Make Budgeting Part of Your New Year’s Resolution

Budgeting is no time for shortcuts. Instead of estimating your future needs and expenses, using the company’s financial statements to create a solid budget based on past actuals will help you more easily manage cash flow, debt and profits.

1. Income statement

Start the budgeting process with your income statement: analyze revenues, margins, operating expenses, and profits or losses. If times have been tough, you may not even want to know how little income you’re pulling in, but it’s important to be aware of the specifics.

From an overall budgetary standpoint, gross profit margin is a critical metric. If your margin is declining, you may need to pivot quickly to increase your revenues or lower your costs. For example, you might plan to hire a new sales person, launch a new marketing campaign, discontinue an unprofitable segment or negotiate lower prices with a supplier.

It’s easy to get hung up on analyzing your income statement — particularly if your company is profitable. Yet bear in mind that this part of your budget doesn’t reflect cash-related activities such as buying new equipment or borrowing money from the bank. Today’s profitability may diminish in the face of tomorrow’s risks and threats. And the money you’ve earned may be dangerously tied up in working capital and other financial assets or obligations.

2. Statement of cash flow

Though gross margin is important, the center point of an effective budget is the statement of cash flow. It begins where the income statement leaves off — with your net income. From there, the statement is typically divided into three subsections:

  1. Operating cash flow (activities associated with running the business)
  2. Investing cash flow (activities associated with growing the business)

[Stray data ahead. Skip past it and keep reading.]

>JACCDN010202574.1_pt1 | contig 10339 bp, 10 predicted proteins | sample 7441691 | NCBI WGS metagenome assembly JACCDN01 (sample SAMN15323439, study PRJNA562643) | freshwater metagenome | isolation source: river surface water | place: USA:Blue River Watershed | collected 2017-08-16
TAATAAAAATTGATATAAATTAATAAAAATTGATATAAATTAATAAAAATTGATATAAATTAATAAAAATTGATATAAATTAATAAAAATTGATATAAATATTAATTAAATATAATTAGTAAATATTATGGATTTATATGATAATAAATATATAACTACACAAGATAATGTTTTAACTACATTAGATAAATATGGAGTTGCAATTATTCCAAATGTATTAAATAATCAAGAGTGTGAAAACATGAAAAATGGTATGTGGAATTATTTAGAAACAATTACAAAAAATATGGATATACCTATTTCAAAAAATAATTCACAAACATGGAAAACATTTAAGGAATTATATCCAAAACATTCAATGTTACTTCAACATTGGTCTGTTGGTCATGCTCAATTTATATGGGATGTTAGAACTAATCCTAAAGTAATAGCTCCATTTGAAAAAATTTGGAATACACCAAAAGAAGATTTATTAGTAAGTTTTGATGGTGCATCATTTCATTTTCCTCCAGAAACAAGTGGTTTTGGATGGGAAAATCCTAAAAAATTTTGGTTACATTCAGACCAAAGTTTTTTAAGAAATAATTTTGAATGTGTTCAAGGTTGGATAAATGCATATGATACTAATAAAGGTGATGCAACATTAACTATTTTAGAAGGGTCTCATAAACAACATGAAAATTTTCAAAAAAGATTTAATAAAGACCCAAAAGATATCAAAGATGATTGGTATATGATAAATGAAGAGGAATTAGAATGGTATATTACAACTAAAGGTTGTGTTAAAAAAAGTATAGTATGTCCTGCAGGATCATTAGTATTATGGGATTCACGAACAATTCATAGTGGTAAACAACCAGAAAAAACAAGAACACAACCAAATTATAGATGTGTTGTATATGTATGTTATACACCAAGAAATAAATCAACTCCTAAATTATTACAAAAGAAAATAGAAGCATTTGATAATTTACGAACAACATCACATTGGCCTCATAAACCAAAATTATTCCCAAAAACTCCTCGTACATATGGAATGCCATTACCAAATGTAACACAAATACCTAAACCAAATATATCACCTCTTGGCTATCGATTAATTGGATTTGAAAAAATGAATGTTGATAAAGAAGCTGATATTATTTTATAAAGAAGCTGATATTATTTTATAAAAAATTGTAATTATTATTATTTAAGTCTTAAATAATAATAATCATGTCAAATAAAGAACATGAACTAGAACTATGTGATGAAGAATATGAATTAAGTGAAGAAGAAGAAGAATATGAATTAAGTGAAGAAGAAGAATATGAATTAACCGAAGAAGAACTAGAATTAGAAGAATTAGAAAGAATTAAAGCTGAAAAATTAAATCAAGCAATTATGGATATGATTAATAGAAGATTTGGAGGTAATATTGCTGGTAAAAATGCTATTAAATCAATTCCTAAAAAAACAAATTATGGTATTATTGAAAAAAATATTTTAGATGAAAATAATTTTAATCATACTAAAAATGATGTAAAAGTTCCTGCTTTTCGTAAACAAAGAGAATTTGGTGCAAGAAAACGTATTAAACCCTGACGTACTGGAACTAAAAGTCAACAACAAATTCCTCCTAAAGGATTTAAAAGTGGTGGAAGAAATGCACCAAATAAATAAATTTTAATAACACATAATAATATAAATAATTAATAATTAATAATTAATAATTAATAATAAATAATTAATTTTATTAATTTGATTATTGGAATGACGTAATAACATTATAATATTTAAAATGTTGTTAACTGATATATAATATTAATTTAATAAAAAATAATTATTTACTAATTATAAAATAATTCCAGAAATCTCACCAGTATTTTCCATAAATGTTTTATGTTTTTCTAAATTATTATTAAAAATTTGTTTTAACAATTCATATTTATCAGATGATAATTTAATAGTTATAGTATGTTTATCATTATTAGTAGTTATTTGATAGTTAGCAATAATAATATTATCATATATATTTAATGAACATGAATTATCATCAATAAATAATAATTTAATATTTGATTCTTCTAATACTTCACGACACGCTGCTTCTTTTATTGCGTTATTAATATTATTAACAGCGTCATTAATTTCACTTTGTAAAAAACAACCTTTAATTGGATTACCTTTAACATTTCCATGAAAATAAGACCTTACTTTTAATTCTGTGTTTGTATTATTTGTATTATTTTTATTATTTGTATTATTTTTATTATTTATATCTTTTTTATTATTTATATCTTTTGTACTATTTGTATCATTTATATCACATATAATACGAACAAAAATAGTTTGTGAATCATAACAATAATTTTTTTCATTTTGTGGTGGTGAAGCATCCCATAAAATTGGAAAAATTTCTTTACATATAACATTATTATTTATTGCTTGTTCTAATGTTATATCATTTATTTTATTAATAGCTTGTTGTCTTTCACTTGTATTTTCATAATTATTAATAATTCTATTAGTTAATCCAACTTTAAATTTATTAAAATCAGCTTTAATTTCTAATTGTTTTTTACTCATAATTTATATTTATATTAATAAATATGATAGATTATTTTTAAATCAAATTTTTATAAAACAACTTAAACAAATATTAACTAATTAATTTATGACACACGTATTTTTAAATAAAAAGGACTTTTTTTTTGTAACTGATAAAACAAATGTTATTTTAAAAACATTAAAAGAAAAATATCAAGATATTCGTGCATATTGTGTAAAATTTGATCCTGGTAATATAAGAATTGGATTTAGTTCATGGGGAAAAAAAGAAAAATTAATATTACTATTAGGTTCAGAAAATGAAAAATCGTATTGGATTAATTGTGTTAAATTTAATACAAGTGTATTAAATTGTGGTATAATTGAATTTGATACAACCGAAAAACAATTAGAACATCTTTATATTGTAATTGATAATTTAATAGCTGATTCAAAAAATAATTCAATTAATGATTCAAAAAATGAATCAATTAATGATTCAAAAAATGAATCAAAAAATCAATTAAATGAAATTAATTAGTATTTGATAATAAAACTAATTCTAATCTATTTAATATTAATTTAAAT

3. Financing cash flow (activities associated with obtaining money)

For many companies, cash ebbs and flows throughout the year. And, if you have large contracts or experience seasonal fluctuations, it can be hard to stay fiscally responsible when cash balances are high. Predicting exactly when cash will come in (or dry up) is tricky — but your CPA can help you make reasonable assumptions based on your historical payment data.

3. Balance sheet

Think of your balance sheet as a snapshot of your company’s financial condition on a given date. The balance sheet lists assets, liabilities and shareholders’ equity. Elements such as these can help you realistically shape your budget going forward.

For instance, budgeted balances for certain working capital accounts (such as accounts receivable, inventory and accounts payable) are typically driven by revenue and cost of sales. Loans will be repaid in accordance with their amortization schedules. So, the “plug” figure in a budgeted balance sheet is often a line of credit or shareholder loan. That is, if cash goes below a certain threshold, you’re likely to take on debt to make up for the shortfall.

Contact us

Operating without a budget is a risky move that can result in becoming cash poor and debt heavy. Reviewing your financial statements and creating a budget with an expert can put you on the road to success in 2018 and beyond. If you want help establishing a feasible budget for the coming year, JLK Rosenberger can help. For more information, call us at 949-860-9902 or click here to contact us.

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